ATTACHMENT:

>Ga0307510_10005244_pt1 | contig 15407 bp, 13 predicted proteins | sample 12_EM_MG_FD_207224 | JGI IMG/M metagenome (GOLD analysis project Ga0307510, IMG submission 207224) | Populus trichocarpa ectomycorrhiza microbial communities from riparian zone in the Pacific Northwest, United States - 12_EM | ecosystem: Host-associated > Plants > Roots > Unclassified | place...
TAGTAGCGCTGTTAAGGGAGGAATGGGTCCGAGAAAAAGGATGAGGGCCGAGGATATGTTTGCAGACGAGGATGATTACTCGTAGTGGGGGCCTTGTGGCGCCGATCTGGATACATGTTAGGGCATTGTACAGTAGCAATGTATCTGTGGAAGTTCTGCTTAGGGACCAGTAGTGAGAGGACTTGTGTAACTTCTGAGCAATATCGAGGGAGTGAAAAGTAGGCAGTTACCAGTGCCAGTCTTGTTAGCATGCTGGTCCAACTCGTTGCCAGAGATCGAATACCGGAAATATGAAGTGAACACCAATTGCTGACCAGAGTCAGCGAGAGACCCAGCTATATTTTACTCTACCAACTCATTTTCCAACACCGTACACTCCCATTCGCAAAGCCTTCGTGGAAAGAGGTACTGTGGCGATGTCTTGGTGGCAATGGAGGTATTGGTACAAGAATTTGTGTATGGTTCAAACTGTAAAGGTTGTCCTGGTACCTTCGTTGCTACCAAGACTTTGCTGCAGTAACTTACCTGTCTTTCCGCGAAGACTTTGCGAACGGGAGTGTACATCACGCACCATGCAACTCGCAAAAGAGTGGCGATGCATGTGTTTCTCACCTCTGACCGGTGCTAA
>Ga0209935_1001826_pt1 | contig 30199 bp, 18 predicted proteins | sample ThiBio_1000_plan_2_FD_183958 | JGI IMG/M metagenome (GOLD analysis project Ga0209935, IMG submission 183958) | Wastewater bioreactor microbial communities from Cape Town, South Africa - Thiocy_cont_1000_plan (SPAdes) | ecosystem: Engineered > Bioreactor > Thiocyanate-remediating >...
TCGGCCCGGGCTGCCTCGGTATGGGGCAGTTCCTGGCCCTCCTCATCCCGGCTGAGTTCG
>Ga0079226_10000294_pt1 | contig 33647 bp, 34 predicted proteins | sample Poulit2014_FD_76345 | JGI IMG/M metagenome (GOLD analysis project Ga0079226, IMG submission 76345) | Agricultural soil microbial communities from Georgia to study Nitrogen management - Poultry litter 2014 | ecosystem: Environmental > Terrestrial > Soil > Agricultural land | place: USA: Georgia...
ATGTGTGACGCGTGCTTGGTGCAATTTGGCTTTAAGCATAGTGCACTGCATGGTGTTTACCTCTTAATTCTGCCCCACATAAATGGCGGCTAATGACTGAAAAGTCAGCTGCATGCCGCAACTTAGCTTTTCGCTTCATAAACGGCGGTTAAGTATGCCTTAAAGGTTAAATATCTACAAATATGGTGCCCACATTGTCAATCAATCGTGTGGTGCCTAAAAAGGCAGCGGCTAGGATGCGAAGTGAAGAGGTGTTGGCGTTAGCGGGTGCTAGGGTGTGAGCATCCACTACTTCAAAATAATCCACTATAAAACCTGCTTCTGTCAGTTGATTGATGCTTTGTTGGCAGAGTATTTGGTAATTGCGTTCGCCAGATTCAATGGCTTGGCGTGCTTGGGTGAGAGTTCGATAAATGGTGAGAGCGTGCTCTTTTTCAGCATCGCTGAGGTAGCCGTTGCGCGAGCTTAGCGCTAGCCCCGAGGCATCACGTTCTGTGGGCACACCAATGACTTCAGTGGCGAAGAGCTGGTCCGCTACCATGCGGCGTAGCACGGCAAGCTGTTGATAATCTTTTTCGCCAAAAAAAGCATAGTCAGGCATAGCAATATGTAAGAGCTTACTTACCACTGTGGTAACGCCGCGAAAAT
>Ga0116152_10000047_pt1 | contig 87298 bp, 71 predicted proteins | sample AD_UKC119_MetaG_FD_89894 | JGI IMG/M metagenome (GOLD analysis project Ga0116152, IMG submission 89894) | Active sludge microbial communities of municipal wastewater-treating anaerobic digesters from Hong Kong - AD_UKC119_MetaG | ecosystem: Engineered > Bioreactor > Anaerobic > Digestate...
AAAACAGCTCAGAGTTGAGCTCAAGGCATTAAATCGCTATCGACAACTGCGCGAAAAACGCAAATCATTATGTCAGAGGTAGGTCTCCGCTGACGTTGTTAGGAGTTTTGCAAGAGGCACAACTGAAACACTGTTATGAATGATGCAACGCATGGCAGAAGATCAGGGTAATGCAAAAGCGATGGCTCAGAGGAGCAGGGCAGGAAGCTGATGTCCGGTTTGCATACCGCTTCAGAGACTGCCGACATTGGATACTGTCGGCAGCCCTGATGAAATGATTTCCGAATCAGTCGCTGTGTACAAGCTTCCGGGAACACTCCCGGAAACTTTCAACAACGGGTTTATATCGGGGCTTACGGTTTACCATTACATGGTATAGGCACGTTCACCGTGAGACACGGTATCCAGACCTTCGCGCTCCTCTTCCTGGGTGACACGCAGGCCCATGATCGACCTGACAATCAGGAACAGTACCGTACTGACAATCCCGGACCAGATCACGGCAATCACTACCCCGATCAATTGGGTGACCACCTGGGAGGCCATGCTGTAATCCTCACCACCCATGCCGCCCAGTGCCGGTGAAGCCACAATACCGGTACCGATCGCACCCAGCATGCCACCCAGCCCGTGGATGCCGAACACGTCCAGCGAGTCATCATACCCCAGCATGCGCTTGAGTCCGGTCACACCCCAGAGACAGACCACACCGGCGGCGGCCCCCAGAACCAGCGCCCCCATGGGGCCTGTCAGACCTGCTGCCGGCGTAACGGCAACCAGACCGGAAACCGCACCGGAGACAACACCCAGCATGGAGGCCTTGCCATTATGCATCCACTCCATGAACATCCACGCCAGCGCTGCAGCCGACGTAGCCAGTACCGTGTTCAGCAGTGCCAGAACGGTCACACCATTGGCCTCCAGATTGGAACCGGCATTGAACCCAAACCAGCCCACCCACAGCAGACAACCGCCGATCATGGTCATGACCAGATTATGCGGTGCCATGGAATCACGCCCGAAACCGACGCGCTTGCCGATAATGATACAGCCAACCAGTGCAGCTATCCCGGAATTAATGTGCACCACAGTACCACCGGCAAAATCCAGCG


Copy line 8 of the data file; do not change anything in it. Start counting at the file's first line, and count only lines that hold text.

AAAACAGCTCAGAGTTGAGCTCAAGGCATTAAATCGCTATCGACAACTGCGCGAAAAACGCAAATCATTATGTCAGAGGTAGGTCTCCGCTGACGTTGTTAGGAGTTTTGCAAGAGGCACAACTGAAACACTGTTATGAATGATGCAACGCATGGCAGAAGATCAGGGTAATGCAAAAGCGATGGCTCAGAGGAGCAGGGCAGGAAGCTGATGTCCGGTTTGCATACCGCTTCAGAGACTGCCGACATTGGATACTGTCGGCAGCCCTGATGAAATGATTTCCGAATCAGTCGCTGTGTACAAGCTTCCGGGAACACTCCCGGAAACTTTCAACAACGGGTTTATATCGGGGCTTACGGTTTACCATTACATGGTATAGGCACGTTCACCGTGAGACACGGTATCCAGACCTTCGCGCTCCTCTTCCTGGGTGACACGCAGGCCCATGATCGACCTGACAATCAGGAACAGTACCGTACTGACAATCCCGGACCAGATCACGGCAATCACTACCCCGATCAATTGGGTGACCACCTGGGAGGCCATGCTGTAATCCTCACCACCCATGCCGCCCAGTGCCGGTGAAGCCACAATACCGGTACCGATCGCACCCAGCATGCCACCCAGCCCGTGGATGCCGAACACGTCCAGCGAGTCATCATACCCCAGCATGCGCTTGAGTCCGGTCACACCCCAGAGACAGACCACACCGGCGGCGGCCCCCAGAACCAGCGCCCCCATGGGGCCTGTCAGACCTGCTGCCGGCGTAACGGCAACCAGACCGGAAACCGCACCGGAGACAACACCCAGCATGGAGGCCTTGCCATTATGCATCCACTCCATGAACATCCACGCCAGCGCTGCAGCCGACGTAGCCAGTACCGTGTTCAGCAGTGCCAGAACGGTCACACCATTGGCCTCCAGATTGGAACCGGCATTGAACCCAAACCAGCCCACCCACAGCAGACAACCGCCGATCATGGTCATGACCAGATTATGCGGTGCCATGGAATCACGCCCGAAACCGACGCGCTTGCCGATAATGATACAGCCAACCAGTGCAGCTATCCCGGAATTAATGTGCACCACAGTACCACCGGCAAAATCCAGCG